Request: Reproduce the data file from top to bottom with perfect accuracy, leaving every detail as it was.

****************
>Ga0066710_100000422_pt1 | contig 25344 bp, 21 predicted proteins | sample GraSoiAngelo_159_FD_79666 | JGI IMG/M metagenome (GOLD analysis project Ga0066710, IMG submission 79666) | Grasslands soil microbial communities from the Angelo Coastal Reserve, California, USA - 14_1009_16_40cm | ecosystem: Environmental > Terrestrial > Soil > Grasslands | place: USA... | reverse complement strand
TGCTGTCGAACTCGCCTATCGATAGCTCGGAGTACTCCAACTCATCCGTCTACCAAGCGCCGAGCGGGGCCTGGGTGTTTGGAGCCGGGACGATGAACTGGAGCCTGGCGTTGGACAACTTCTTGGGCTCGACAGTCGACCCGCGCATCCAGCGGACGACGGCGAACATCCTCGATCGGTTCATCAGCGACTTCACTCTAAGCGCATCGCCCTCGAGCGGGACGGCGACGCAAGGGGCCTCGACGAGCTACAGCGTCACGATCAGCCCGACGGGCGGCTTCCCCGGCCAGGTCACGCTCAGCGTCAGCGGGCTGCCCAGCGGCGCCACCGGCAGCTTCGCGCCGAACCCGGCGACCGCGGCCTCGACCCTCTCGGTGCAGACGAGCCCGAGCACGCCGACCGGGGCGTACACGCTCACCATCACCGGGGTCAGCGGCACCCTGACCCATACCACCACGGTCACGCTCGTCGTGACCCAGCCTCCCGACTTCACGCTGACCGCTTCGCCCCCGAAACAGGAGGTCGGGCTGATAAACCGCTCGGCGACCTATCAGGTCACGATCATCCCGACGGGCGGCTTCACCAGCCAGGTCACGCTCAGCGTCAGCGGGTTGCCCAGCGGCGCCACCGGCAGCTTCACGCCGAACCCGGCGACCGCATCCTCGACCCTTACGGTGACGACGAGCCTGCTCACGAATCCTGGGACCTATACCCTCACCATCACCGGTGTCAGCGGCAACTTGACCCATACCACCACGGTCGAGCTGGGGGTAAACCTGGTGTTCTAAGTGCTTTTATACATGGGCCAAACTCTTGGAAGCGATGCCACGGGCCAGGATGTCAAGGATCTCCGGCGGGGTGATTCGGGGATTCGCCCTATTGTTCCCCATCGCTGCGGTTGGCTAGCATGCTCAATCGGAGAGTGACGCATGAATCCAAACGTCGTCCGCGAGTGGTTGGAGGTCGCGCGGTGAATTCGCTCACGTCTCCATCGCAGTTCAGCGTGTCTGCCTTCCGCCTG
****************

>Ga0066710_100000422_pt1 | contig 25344 bp, 21 predicted proteins | sample GraSoiAngelo_159_FD_79666 | JGI IMG/M metagenome (GOLD analysis project Ga0066710, IMG submission 79666) | Grasslands soil microbial communities from the Angelo Coastal Reserve, California, USA - 14_1009_16_40cm | ecosystem: Environmental > Terrestrial > Soil > Grasslands | place: USA... | reverse complement strand
TGCTGTCGAACTCGCCTATCGATAGCTCGGAGTACTCCAACTCATCCGTCTACCAAGCGCCGAGCGGGGCCTGGGTGTTTGGAGCCGGGACGATGAACTGGAGCCTGGCGTTGGACAACTTCTTGGGCTCGACAGTCGACCCGCGCATCCAGCGGACGACGGCGAACATCCTCGATCGGTTCATCAGCGACTTCACTCTAAGCGCATCGCCCTCGAGCGGGACGGCGACGCAAGGGGCCTCGACGAGCTACAGCGTCACGATCAGCCCGACGGGCGGCTTCCCCGGCCAGGTCACGCTCAGCGTCAGCGGGCTGCCCAGCGGCGCCACCGGCAGCTTCGCGCCGAACCCGGCGACCGCGGCCTCGACCCTCTCGGTGCAGACGAGCCCGAGCACGCCGACCGGGGCGTACACGCTCACCATCACCGGGGTCAGCGGCACCCTGACCCATACCACCACGGTCACGCTCGTCGTGACCCAGCCTCCCGACTTCACGCTGACCGCTTCGCCCCCGAAACAGGAGGTCGGGCTGATAAACCGCTCGGCGACCTATCAGGTCACGATCATCCCGACGGGCGGCTTCACCAGCCAGGTCACGCTCAGCGTCAGCGGGTTGCCCAGCGGCGCCACCGGCAGCTTCACGCCGAACCCGGCGACCGCATCCTCGACCCTTACGGTGACGACGAGCCTGCTCACGAATCCTGGGACCTATACCCTCACCATCACCGGTGTCAGCGGCAACTTGACCCATACCACCACGGTCGAGCTGGGGGTAAACCTGGTGTTCTAAGTGCTTTTATACATGGGCCAAACTCTTGGAAGCGATGCCACGGGCCAGGATGTCAAGGATCTCCGGCGGGGTGATTCGGGGATTCGCCCTATTGTTCCCCATCGCTGCGGTTGGCTAGCATGCTCAATCGGAGAGTGACGCATGAATCCAAACGTCGTCCGCGAGTGGTTGGAGGTCGCGCGGTGAATTCGCTCACGTCTCCATCGCAGTTCAGCGTGTCTGCCTTCCGCCTG